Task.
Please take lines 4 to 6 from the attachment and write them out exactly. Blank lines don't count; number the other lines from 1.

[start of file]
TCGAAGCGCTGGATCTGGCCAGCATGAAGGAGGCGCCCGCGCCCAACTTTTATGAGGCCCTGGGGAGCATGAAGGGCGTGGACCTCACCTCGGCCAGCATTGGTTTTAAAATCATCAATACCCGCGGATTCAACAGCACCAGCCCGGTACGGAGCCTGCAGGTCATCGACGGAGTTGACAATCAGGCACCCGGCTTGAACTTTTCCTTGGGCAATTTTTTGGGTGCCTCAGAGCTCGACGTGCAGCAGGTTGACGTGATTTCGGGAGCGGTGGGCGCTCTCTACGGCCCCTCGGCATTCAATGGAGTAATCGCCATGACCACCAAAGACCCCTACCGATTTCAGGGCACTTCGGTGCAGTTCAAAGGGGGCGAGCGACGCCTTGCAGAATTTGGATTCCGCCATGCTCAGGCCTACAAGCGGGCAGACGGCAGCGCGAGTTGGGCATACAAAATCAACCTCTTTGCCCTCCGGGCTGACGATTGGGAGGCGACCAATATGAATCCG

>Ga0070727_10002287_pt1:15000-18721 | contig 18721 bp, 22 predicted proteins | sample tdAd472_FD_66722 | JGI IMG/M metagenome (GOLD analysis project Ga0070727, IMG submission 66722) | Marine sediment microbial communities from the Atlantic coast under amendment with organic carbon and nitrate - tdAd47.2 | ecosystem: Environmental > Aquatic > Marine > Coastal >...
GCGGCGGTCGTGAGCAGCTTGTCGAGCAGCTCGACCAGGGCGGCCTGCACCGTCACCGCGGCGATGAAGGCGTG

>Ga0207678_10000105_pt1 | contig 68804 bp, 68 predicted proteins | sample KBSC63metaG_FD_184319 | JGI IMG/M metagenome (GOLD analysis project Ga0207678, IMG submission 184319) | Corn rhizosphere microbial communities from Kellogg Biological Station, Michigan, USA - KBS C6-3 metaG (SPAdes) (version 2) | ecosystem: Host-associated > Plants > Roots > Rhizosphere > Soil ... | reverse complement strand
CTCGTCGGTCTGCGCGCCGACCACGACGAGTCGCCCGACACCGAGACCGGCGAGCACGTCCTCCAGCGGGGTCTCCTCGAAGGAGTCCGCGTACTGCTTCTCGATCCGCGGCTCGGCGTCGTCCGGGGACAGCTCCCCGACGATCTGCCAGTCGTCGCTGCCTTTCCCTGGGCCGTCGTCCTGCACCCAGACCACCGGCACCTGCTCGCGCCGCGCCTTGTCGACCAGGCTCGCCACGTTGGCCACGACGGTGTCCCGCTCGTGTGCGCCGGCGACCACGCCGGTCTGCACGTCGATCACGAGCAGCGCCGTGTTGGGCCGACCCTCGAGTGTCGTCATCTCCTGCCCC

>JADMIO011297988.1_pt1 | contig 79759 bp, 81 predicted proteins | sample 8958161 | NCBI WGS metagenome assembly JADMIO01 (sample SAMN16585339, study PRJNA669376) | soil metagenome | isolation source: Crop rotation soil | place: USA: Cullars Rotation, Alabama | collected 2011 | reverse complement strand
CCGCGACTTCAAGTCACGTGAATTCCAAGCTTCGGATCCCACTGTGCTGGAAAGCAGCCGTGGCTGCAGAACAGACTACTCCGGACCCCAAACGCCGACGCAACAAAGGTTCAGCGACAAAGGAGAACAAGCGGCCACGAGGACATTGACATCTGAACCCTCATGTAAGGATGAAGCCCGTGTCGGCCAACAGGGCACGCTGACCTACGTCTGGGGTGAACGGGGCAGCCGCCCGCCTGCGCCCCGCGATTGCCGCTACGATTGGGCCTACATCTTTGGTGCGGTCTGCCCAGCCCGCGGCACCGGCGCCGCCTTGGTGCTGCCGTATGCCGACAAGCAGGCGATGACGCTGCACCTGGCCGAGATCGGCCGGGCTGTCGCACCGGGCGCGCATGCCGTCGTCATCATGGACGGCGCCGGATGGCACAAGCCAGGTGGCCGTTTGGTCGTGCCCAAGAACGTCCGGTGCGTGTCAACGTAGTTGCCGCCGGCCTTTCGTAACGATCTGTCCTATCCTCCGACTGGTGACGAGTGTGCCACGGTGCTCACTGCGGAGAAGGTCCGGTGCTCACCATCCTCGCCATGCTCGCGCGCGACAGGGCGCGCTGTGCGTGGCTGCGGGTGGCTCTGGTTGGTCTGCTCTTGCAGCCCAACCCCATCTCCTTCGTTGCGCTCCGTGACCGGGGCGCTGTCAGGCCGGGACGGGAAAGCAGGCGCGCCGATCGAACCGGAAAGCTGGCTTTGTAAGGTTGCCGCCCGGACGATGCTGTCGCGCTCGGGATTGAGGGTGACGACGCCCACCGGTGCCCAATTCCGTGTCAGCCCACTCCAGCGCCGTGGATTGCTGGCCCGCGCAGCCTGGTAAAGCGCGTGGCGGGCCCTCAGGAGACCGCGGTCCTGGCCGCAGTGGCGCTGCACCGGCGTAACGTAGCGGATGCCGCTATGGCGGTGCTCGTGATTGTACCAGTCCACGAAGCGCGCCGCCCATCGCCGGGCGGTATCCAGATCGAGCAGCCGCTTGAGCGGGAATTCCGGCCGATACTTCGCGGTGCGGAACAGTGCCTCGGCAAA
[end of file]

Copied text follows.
>Ga0207678_10000105_pt1 | contig 68804 bp, 68 predicted proteins | sample KBSC63metaG_FD_184319 | JGI IMG/M metagenome (GOLD analysis project Ga0207678, IMG submission 184319) | Corn rhizosphere microbial communities from Kellogg Biological Station, Michigan, USA - KBS C6-3 metaG (SPAdes) (version 2) | ecosystem: Host-associated > Plants > Roots > Rhizosphere > Soil ... | reverse complement strand
CTCGTCGGTCTGCGCGCCGACCACGACGAGTCGCCCGACACCGAGACCGGCGAGCACGTCCTCCAGCGGGGTCTCCTCGAAGGAGTCCGCGTACTGCTTCTCGATCCGCGGCTCGGCGTCGTCCGGGGACAGCTCCCCGACGATCTGCCAGTCGTCGCTGCCTTTCCCTGGGCCGTCGTCCTGCACCCAGACCACCGGCACCTGCTCGCGCCGCGCCTTGTCGACCAGGCTCGCCACGTTGGCCACGACGGTGTCCCGCTCGTGTGCGCCGGCGACCACGCCGGTCTGCACGTCGATCACGAGCAGCGCCGTGTTGGGCCGACCCTCGAGTGTCGTCATCTCCTGCCCC

>JADMIO011297988.1_pt1 | contig 79759 bp, 81 predicted proteins | sample 8958161 | NCBI WGS metagenome assembly JADMIO01 (sample SAMN16585339, study PRJNA669376) | soil metagenome | isolation source: Crop rotation soil | place: USA: Cullars Rotation, Alabama | collected 2011 | reverse complement strand